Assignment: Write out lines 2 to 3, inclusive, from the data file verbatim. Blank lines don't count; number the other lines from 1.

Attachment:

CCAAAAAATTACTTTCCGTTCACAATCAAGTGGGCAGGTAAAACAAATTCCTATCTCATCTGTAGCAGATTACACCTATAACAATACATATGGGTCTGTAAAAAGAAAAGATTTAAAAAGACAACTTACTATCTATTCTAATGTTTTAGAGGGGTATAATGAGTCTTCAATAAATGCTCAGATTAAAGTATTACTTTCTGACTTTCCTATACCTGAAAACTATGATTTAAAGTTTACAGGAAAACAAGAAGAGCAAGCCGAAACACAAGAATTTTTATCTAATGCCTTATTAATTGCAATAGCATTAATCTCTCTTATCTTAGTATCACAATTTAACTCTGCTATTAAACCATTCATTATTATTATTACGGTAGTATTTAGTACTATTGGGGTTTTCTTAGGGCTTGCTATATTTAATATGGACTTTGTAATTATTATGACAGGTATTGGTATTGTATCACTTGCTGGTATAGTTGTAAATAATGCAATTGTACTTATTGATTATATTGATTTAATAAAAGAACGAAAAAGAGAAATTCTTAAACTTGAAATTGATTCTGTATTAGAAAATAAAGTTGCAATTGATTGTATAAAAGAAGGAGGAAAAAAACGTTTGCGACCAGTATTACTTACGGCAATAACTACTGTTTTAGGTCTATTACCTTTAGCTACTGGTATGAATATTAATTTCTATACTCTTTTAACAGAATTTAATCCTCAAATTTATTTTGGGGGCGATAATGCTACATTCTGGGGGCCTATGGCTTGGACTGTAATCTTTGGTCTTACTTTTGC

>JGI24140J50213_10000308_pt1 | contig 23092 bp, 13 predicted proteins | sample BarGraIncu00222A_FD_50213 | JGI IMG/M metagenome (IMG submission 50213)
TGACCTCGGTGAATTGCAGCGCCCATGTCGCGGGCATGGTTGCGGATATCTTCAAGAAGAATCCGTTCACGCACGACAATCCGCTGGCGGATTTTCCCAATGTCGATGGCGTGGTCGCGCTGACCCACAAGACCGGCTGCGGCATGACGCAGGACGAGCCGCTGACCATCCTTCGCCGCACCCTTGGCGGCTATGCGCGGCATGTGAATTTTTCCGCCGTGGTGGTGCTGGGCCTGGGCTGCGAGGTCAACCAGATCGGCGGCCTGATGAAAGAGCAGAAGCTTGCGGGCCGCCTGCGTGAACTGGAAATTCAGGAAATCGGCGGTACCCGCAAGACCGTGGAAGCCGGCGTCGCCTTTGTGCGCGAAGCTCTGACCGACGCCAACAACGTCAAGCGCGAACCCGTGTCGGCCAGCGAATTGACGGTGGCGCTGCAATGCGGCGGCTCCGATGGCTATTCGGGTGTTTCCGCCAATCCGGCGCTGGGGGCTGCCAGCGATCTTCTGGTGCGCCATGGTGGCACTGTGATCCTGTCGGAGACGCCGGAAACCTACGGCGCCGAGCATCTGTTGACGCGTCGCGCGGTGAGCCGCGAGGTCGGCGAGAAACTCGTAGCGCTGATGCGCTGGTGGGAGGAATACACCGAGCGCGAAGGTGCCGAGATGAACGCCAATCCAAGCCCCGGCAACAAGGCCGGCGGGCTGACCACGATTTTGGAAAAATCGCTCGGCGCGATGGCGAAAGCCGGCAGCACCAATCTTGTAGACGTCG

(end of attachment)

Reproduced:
>JGI24140J50213_10000308_pt1 | contig 23092 bp, 13 predicted proteins | sample BarGraIncu00222A_FD_50213 | JGI IMG/M metagenome (IMG submission 50213)
TGACCTCGGTGAATTGCAGCGCCCATGTCGCGGGCATGGTTGCGGATATCTTCAAGAAGAATCCGTTCACGCACGACAATCCGCTGGCGGATTTTCCCAATGTCGATGGCGTGGTCGCGCTGACCCACAAGACCGGCTGCGGCATGACGCAGGACGAGCCGCTGACCATCCTTCGCCGCACCCTTGGCGGCTATGCGCGGCATGTGAATTTTTCCGCCGTGGTGGTGCTGGGCCTGGGCTGCGAGGTCAACCAGATCGGCGGCCTGATGAAAGAGCAGAAGCTTGCGGGCCGCCTGCGTGAACTGGAAATTCAGGAAATCGGCGGTACCCGCAAGACCGTGGAAGCCGGCGTCGCCTTTGTGCGCGAAGCTCTGACCGACGCCAACAACGTCAAGCGCGAACCCGTGTCGGCCAGCGAATTGACGGTGGCGCTGCAATGCGGCGGCTCCGATGGCTATTCGGGTGTTTCCGCCAATCCGGCGCTGGGGGCTGCCAGCGATCTTCTGGTGCGCCATGGTGGCACTGTGATCCTGTCGGAGACGCCGGAAACCTACGGCGCCGAGCATCTGTTGACGCGTCGCGCGGTGAGCCGCGAGGTCGGCGAGAAACTCGTAGCGCTGATGCGCTGGTGGGAGGAATACACCGAGCGCGAAGGTGCCGAGATGAACGCCAATCCAAGCCCCGGCAACAAGGCCGGCGGGCTGACCACGATTTTGGAAAAATCGCTCGGCGCGATGGCGAAAGCCGGCAGCACCAATCTTGTAGACGTCG